Staying Brown: Gene and Dean Ween in the 21st Century (Relix Revisited)
Photo by Stuart Thornton
“Well, that’s true to an extent,” laughs Freeman about the drugs-as-concept concept. “You could definitely break down some Ween albums by the drugs we were taking, yeah. But, you know, Ween is just life. Whatever waist size we have or drug we happen to be doing at the time will have an influence, of course.”
If track titles are any indication, fans might look to 2003’s “Zoloft,” for the mythology’s most recent update. Or perhaps the inside-out psychobabble of La Cucaracha’s “Shamemaker.” And if Ween is just life, the phase which they recently concluded was primarily spent at their farmhouse bachelor pad.
A projection screen pulls down from one wall, and DVDs are scattered everywhere: a pirated multi-disc documentary about Vietnam, Black Sabbath on Don Kirshner’s Rock Concert circa 1975, a Daffy Duck best-of. A tattered Boognish drumhead is on the wall. A Philadelphia Flyer goalie doll guards the toilet paper atop the john, just below a framed picture of Joe DiMaggio. Ashtrays overflow.
Though La Cucaracha has been said to mimic the genre-drunk Rosetta stone of 1994’s Chocolate and Cheese, it is an album of comfort, not experimentation, despite marking Ween’s first forays into house music and in-studio jamming with their nimble live band.
“I don’t listen to anything,” says Melchiondo of his current musical tastes. “I listen to sports radio.”
“I can agree on that one,” Freeman chimes in. “I listen to conservative talk radio.”
“I stopped listening to music completely. If I listen to music in my car, I put on smooth jazz stations or the oldies station.”
Despite their current existence—which includes fatherhood for both men, as well as weddings and divorces—the life of Dean and Gene Ween also once encompassed a gas mask. It appeared on the cover of 1991’s The Pod and was described as a “Scotchgard bong.” The reality may have been far, far worse: injected with nitrous the mask would force the pot smoke into the user’s lungs. “I felt I was permanently stoned for the rest of my life,” Melchiondo told High Times.
“We didn’t know how intense that was,” says Aaron of the icon.
“No,” Mickey counters. “We knew. Bad intentions on our part. Bad intentions.”
“We definitely had this thing that we wanted to do,” he says. “It was like a Residents-thing, where there were no pictures. The picture that came with GodWeenSatan was a morph of our two faces. We were very conscious. It wasn’t until [we signed with] Elektra [in 1992], until we started touring, that it changed. It was intentionally ambiguous at first, to make people imagine something worse than it actually was.
“It was a very conscious thing, to leave that mystery, and make people think the absolute worst. I think they do still think the worst. I think they think we sit around and smoke pills and sniff grass and whatever.”
“The only system I recognize is sheer quantity,” says Melchiondo of the duo’s songwriting process. The two demoed 50 songs for La Cucaracha, a process of mass production begun many years ago, and which has encompassed perhaps twice as many songs as have been officially released on their 10 albums.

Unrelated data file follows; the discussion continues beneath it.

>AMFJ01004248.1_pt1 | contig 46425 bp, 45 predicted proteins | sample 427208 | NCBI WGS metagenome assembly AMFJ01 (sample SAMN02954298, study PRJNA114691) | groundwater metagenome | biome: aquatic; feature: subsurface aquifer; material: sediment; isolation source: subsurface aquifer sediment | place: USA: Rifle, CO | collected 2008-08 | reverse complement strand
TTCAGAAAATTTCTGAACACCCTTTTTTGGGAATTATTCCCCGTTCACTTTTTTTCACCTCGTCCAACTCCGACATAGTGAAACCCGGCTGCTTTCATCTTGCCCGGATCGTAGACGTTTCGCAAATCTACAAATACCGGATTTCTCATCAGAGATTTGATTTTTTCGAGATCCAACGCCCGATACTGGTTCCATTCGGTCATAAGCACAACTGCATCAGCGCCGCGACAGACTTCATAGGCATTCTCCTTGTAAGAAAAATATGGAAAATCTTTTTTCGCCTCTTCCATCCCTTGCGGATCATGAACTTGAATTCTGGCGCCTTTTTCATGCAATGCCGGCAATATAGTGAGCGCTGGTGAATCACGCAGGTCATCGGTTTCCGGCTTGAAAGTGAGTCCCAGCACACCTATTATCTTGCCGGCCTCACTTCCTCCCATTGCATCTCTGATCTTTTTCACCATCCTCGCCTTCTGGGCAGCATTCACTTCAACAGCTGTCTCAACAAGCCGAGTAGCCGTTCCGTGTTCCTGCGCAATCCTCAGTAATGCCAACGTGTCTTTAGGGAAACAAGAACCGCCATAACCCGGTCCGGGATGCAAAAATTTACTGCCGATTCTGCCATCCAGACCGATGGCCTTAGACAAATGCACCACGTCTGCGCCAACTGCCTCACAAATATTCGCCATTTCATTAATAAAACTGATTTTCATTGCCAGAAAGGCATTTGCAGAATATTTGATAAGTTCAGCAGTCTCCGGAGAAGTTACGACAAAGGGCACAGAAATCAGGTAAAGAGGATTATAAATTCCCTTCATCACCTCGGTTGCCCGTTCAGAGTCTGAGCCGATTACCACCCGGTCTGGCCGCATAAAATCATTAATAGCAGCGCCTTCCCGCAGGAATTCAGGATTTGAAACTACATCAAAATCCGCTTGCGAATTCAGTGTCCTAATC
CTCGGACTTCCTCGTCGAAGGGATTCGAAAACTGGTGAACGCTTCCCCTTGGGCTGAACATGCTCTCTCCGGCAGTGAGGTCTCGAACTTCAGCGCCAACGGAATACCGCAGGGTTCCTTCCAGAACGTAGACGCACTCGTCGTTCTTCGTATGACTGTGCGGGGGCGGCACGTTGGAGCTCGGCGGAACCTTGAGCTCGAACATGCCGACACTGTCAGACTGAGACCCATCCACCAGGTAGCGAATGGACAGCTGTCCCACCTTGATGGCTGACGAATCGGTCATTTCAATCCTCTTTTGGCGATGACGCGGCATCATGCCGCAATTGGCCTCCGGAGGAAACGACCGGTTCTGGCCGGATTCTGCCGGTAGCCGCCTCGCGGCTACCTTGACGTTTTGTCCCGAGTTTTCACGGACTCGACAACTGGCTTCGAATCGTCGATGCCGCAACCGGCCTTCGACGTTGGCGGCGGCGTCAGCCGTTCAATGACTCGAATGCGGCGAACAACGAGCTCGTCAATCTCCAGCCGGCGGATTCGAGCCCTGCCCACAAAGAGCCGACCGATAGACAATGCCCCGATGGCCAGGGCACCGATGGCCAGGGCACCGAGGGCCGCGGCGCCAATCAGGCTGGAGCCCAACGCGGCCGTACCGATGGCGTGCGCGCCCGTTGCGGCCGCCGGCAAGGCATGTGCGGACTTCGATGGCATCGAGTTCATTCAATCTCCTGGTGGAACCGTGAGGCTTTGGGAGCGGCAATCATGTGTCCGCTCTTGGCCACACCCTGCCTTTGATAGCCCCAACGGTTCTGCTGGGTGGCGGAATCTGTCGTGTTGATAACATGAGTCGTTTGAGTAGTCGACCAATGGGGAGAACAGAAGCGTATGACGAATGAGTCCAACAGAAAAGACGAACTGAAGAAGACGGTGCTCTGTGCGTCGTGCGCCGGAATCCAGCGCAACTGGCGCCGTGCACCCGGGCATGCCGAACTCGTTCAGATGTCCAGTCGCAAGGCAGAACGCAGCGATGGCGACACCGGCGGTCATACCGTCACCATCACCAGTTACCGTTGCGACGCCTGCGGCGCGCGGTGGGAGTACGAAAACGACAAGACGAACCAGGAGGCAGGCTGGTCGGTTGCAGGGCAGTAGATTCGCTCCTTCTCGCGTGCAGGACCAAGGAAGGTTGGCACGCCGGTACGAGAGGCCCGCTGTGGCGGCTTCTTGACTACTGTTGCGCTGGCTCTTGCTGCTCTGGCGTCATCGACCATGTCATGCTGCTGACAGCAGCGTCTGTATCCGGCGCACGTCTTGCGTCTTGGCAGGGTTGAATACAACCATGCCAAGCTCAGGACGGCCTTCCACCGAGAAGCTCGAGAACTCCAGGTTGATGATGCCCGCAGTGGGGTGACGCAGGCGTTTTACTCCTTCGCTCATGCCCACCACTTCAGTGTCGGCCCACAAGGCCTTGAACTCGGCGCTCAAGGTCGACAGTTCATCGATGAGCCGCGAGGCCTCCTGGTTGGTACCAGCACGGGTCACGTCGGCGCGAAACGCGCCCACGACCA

“I think we went three years before we actually had something you could call a song, [something] that had a part that was repeated,” Mickey says.
“Most of it was just that we wanted to hear ourselves on tape, and hang out, so we screamed and played,” Freeman adds.
“It wasn’t experimental, it was completely improvised from every track. There was no repeating theme or part or whatever. The title always didn’t have anything to do with the song.” And, save the occasional surf-punk number, a garage genre for decades, what Ween did had nothing to do with parody.
It is pretentious (and maybe inaccurate) to compare Ween to Rembrandt, but here’s Frank Zappa: “Rembrandt got his ‘look’ by mixing just a little brown into every other color—he didn’t do ‘red’ unless it had brown in it. The brown itself wasn’t especially fascinating, but the result of its obsessive inclusion was that ‘look.’”
In Ween world, “brown” is tongue-in-(ass)cheek shorthand for everything musically wrong with them. One can guess where the term originated. “Absolutely,” says Andrew Weiss, when asked if Ween talk about brownness in the studio. “It’s always there. It’s firmly engraved in the genetic coding of Ween.” (“He has the brown gene,” says Mickey of Weiss.)
“Brown could be the way it sounds,” notes Freeman. “Brown could be the way it’s interpreted. There are many shades of… brown.”
Often, the color manifests itself in humor. Sometimes, it’s noise or an out-of-tune guitar. Elsewhere, it’s some heathen genre, like AM synth-pop. It doesn’t always go any deeper than that, but—just as often—it is something to listen through: a juvenile defense mechanism guarding a vulnerable center.
On “Birthday Boy,” circa 1990, Freeman slathers pure hurt in ugly metallic distortion, an answering machine message from his aunt, and the dim hum of Pink Floyd’s “Echoes,” which he was recording over. “Help me now, I’m going down,” he sings, “and I don’t know if I’ll be okay.”
“We call them Dudes,” Freeman says of the funny voices he sometimes employs to sing. “Let’s try it with this Dude or that Dude.”
“Sometimes, it’s abstract,” adds Melchiondo. “Think of little mutants.”
“Try the Mute Deaf Retard. Let’s try him.”
“Michael McDonald,” says Mickey.
“Michael McDonald,” laughs Aaron, who doesn’t speak in funny voices as often as he used to.
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